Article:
World’s largest population of Banteng

Southeast Asia is home to many charismatic and endangered animals, such as elephants, tigers and apes, but one endangered species living among them seems to get overlooked – the banteng, a rare species of wild cattle. Most people don’t associate the word “cattle” with wild and exotic jungles, but banteng are elusive, wild, rare, and almost mystical animals living in the rainforest. Although they resemble domestic cattle, they have a unique sexually dimorphised color and are one of the few remaining fully wild bovine remaining in the world.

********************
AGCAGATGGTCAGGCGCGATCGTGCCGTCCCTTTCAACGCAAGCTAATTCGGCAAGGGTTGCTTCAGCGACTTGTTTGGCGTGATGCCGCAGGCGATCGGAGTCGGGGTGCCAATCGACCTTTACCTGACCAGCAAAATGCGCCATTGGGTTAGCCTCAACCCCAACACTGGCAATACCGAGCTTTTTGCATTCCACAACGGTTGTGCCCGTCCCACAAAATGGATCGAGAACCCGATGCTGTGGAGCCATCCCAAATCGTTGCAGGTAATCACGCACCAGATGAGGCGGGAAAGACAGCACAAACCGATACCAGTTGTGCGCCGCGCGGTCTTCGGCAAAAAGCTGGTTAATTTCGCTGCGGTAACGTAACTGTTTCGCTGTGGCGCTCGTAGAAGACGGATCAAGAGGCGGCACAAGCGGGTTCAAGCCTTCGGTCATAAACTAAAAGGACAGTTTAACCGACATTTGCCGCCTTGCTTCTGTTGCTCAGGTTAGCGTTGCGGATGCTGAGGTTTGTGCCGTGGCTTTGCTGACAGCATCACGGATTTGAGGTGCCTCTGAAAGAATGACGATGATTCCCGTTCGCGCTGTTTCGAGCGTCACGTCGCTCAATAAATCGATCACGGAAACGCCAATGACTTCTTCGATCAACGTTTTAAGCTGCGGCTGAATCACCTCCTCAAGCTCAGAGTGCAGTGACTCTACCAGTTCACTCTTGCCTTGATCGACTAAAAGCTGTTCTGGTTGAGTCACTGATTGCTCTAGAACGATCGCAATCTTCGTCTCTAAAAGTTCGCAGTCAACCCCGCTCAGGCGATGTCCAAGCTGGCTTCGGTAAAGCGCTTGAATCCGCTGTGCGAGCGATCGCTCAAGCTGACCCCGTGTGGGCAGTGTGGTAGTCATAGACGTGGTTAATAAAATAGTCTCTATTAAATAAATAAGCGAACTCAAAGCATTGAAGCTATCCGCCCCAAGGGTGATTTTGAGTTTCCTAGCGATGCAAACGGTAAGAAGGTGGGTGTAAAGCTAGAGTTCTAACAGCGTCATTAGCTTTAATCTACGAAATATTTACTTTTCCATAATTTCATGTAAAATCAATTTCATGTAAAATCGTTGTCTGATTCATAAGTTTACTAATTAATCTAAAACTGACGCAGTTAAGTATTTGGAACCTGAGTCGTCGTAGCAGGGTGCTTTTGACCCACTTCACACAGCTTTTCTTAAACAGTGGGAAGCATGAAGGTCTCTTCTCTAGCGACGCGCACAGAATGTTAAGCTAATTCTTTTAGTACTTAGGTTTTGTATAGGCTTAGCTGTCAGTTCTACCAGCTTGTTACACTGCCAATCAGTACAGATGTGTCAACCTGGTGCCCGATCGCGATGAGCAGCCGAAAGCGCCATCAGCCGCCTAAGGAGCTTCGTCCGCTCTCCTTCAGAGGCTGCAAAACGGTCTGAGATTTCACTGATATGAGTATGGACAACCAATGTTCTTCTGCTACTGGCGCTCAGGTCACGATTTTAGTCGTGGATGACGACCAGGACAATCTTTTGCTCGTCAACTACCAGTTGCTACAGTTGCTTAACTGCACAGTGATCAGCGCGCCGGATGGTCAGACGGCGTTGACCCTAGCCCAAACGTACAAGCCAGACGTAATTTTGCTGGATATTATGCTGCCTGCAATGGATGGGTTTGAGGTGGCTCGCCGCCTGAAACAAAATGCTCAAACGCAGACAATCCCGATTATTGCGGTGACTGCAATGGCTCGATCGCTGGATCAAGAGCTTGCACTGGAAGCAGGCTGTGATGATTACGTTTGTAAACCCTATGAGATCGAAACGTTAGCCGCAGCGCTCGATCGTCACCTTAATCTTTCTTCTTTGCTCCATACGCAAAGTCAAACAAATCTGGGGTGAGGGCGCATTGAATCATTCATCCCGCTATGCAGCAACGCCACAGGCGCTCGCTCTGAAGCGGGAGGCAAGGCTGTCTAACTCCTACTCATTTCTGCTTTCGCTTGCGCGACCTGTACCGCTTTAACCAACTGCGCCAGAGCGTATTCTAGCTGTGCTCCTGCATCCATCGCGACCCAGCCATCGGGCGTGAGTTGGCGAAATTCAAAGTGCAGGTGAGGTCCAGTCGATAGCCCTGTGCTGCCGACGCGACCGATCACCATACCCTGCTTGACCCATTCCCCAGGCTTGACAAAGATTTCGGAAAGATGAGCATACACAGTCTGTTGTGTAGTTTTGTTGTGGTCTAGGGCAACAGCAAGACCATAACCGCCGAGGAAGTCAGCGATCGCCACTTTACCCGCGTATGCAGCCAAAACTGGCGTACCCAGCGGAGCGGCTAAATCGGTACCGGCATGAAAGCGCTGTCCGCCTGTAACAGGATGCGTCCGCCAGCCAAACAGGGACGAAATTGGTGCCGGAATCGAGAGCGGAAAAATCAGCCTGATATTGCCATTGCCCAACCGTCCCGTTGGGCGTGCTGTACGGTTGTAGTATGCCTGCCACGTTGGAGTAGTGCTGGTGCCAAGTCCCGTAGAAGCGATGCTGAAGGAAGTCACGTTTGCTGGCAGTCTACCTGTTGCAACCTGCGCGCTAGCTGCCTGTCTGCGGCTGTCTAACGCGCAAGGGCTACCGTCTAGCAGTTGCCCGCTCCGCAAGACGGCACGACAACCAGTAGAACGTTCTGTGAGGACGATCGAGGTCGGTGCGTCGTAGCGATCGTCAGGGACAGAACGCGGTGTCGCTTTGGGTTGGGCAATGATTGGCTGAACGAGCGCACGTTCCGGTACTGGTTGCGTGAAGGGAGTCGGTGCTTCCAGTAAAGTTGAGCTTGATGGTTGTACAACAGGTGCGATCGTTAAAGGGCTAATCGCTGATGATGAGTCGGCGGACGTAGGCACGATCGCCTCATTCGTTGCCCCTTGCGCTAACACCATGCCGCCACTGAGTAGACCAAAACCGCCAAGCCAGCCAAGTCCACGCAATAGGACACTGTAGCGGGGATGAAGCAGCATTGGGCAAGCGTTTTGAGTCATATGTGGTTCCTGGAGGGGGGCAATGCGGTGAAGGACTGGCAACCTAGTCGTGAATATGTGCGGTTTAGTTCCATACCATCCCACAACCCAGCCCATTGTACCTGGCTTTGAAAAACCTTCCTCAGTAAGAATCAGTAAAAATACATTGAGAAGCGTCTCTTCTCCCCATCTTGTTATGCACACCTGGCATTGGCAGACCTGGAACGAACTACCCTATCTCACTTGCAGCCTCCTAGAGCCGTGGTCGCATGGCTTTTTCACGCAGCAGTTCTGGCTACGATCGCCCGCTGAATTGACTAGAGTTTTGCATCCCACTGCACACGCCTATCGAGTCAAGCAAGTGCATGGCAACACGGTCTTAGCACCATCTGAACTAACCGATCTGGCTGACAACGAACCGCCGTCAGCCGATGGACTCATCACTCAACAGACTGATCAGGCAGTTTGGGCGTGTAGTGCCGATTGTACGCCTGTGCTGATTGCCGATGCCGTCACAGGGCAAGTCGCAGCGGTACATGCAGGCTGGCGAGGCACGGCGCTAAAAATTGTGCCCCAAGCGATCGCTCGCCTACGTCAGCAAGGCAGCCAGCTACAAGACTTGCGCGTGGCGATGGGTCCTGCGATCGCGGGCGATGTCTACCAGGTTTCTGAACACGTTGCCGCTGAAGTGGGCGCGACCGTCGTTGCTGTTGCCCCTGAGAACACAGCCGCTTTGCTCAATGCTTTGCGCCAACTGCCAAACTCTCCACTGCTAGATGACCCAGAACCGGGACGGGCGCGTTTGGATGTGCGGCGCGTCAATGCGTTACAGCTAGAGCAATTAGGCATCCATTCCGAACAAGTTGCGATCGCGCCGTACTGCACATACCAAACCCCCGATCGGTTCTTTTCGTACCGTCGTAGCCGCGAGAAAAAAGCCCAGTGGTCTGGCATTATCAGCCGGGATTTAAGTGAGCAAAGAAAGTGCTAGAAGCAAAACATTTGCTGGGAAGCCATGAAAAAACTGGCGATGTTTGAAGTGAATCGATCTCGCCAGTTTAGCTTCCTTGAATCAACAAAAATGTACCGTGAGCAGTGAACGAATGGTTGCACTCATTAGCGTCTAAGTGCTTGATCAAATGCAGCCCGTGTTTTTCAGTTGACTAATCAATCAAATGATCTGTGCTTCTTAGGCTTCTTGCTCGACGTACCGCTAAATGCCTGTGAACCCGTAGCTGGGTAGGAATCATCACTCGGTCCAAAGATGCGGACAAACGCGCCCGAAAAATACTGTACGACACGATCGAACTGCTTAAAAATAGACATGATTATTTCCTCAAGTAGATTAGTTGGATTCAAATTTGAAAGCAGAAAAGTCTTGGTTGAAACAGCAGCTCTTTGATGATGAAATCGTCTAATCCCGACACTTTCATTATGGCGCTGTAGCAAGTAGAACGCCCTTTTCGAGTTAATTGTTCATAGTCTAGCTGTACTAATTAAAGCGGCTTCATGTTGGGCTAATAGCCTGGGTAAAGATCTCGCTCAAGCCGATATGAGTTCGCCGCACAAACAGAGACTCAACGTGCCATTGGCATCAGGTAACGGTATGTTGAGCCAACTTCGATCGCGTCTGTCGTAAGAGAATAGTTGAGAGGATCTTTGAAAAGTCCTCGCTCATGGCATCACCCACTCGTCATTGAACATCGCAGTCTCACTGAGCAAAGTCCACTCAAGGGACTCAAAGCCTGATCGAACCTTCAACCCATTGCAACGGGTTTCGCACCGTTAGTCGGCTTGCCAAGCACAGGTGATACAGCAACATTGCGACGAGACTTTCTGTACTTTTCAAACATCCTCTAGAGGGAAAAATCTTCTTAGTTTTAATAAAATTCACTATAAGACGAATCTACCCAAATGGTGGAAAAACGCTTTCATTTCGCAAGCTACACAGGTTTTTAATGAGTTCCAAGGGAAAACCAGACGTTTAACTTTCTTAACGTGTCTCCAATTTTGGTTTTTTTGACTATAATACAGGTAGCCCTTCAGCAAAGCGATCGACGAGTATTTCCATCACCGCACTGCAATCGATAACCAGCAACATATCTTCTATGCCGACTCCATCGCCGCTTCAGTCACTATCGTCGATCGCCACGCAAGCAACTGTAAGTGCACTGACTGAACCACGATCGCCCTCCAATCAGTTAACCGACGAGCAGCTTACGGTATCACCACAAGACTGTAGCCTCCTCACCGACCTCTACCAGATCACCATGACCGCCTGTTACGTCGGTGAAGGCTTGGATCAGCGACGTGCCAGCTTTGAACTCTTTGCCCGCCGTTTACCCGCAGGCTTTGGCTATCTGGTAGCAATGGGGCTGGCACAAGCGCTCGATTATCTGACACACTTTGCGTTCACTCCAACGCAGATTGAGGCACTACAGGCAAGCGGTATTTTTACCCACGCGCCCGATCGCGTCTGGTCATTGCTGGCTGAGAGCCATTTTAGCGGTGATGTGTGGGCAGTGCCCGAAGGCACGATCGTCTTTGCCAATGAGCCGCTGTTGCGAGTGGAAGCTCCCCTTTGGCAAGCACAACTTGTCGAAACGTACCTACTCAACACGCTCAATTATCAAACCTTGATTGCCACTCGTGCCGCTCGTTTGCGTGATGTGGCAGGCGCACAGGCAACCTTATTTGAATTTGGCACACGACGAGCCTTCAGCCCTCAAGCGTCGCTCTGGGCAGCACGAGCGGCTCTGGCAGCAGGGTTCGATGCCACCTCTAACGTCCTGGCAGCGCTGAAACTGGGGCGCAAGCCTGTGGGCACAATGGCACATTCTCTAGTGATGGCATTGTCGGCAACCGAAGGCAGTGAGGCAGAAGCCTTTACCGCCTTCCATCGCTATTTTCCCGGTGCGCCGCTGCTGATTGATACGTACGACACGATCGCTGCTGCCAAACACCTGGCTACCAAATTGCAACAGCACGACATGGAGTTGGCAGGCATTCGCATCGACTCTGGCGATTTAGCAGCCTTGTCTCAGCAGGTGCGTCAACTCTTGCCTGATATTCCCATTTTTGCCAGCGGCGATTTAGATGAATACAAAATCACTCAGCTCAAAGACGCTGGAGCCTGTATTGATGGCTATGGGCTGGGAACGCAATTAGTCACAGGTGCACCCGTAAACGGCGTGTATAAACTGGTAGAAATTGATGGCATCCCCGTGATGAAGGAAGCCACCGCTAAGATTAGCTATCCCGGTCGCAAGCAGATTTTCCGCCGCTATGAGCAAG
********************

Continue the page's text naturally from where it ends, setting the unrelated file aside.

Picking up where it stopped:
Unfortunately, there are only about 8,000 banteng remaining in the world today, with over 60% of them occurring in Cambodia. Banteng are classified globally as Endangered, but due to their drastic population declines in the past 21 years, they are close to crossing the threshold of being classified as Critically endangered. Fortunately, most of the banteng in Cambodia reside in protected areas. Wildlife Alliance rangers are protecting one of the most critical populations of banteng in the world from poaching and habitat loss.

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